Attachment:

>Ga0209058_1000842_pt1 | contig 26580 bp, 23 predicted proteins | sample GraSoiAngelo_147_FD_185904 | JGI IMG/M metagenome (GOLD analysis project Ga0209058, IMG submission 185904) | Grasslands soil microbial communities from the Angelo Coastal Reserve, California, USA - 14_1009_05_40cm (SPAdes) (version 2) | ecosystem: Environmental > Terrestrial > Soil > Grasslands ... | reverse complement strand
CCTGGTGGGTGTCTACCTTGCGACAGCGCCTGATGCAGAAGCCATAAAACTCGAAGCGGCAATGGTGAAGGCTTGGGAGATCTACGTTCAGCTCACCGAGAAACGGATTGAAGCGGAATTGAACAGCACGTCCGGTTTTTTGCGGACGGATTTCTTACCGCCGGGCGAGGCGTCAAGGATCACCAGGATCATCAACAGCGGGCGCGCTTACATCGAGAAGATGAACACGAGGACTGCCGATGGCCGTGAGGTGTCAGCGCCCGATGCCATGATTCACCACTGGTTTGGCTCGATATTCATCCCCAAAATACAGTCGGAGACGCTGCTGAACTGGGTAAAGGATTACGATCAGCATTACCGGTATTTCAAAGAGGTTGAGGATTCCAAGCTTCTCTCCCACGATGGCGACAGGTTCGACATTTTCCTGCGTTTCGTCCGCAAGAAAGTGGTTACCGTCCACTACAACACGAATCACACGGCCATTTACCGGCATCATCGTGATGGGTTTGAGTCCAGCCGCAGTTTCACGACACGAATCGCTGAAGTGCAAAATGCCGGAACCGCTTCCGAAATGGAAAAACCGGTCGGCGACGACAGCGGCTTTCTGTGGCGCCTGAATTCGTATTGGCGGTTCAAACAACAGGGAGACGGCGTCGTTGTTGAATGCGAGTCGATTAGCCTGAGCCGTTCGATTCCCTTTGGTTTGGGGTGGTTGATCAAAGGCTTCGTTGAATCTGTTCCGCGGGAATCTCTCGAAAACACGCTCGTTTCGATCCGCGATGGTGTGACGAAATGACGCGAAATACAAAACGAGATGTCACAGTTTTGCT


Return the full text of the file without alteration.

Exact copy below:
>Ga0209058_1000842_pt1 | contig 26580 bp, 23 predicted proteins | sample GraSoiAngelo_147_FD_185904 | JGI IMG/M metagenome (GOLD analysis project Ga0209058, IMG submission 185904) | Grasslands soil microbial communities from the Angelo Coastal Reserve, California, USA - 14_1009_05_40cm (SPAdes) (version 2) | ecosystem: Environmental > Terrestrial > Soil > Grasslands ... | reverse complement strand
CCTGGTGGGTGTCTACCTTGCGACAGCGCCTGATGCAGAAGCCATAAAACTCGAAGCGGCAATGGTGAAGGCTTGGGAGATCTACGTTCAGCTCACCGAGAAACGGATTGAAGCGGAATTGAACAGCACGTCCGGTTTTTTGCGGACGGATTTCTTACCGCCGGGCGAGGCGTCAAGGATCACCAGGATCATCAACAGCGGGCGCGCTTACATCGAGAAGATGAACACGAGGACTGCCGATGGCCGTGAGGTGTCAGCGCCCGATGCCATGATTCACCACTGGTTTGGCTCGATATTCATCCCCAAAATACAGTCGGAGACGCTGCTGAACTGGGTAAAGGATTACGATCAGCATTACCGGTATTTCAAAGAGGTTGAGGATTCCAAGCTTCTCTCCCACGATGGCGACAGGTTCGACATTTTCCTGCGTTTCGTCCGCAAGAAAGTGGTTACCGTCCACTACAACACGAATCACACGGCCATTTACCGGCATCATCGTGATGGGTTTGAGTCCAGCCGCAGTTTCACGACACGAATCGCTGAAGTGCAAAATGCCGGAACCGCTTCCGAAATGGAAAAACCGGTCGGCGACGACAGCGGCTTTCTGTGGCGCCTGAATTCGTATTGGCGGTTCAAACAACAGGGAGACGGCGTCGTTGTTGAATGCGAGTCGATTAGCCTGAGCCGTTCGATTCCCTTTGGTTTGGGGTGGTTGATCAAAGGCTTCGTTGAATCTGTTCCGCGGGAATCTCTCGAAAACACGCTCGTTTCGATCCGCGATGGTGTGACGAAATGACGCGAAATACAAAACGAGATGTCACAGTTTTGCT